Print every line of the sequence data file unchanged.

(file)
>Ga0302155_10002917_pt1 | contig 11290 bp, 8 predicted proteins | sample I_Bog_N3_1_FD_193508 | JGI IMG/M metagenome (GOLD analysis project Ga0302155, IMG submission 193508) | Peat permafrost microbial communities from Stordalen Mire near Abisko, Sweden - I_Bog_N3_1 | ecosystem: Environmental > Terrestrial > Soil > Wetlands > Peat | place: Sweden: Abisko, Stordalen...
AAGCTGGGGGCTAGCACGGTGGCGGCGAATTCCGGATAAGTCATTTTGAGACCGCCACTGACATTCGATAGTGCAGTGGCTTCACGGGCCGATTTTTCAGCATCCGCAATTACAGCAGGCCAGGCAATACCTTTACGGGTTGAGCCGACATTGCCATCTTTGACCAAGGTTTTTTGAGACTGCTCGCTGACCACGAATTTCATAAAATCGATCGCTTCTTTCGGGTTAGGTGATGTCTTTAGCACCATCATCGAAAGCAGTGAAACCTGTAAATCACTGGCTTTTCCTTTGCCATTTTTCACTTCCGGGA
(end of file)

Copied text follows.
>Ga0302155_10002917_pt1 | contig 11290 bp, 8 predicted proteins | sample I_Bog_N3_1_FD_193508 | JGI IMG/M metagenome (GOLD analysis project Ga0302155, IMG submission 193508) | Peat permafrost microbial communities from Stordalen Mire near Abisko, Sweden - I_Bog_N3_1 | ecosystem: Environmental > Terrestrial > Soil > Wetlands > Peat | place: Sweden: Abisko, Stordalen...
AAGCTGGGGGCTAGCACGGTGGCGGCGAATTCCGGATAAGTCATTTTGAGACCGCCACTGACATTCGATAGTGCAGTGGCTTCACGGGCCGATTTTTCAGCATCCGCAATTACAGCAGGCCAGGCAATACCTTTACGGGTTGAGCCGACATTGCCATCTTTGACCAAGGTTTTTTGAGACTGCTCGCTGACCACGAATTTCATAAAATCGATCGCTTCTTTCGGGTTAGGTGATGTCTTTAGCACCATCATCGAAAGCAGTGAAACCTGTAAATCACTGGCTTTTCCTTTGCCATTTTTCACTTCCGGGA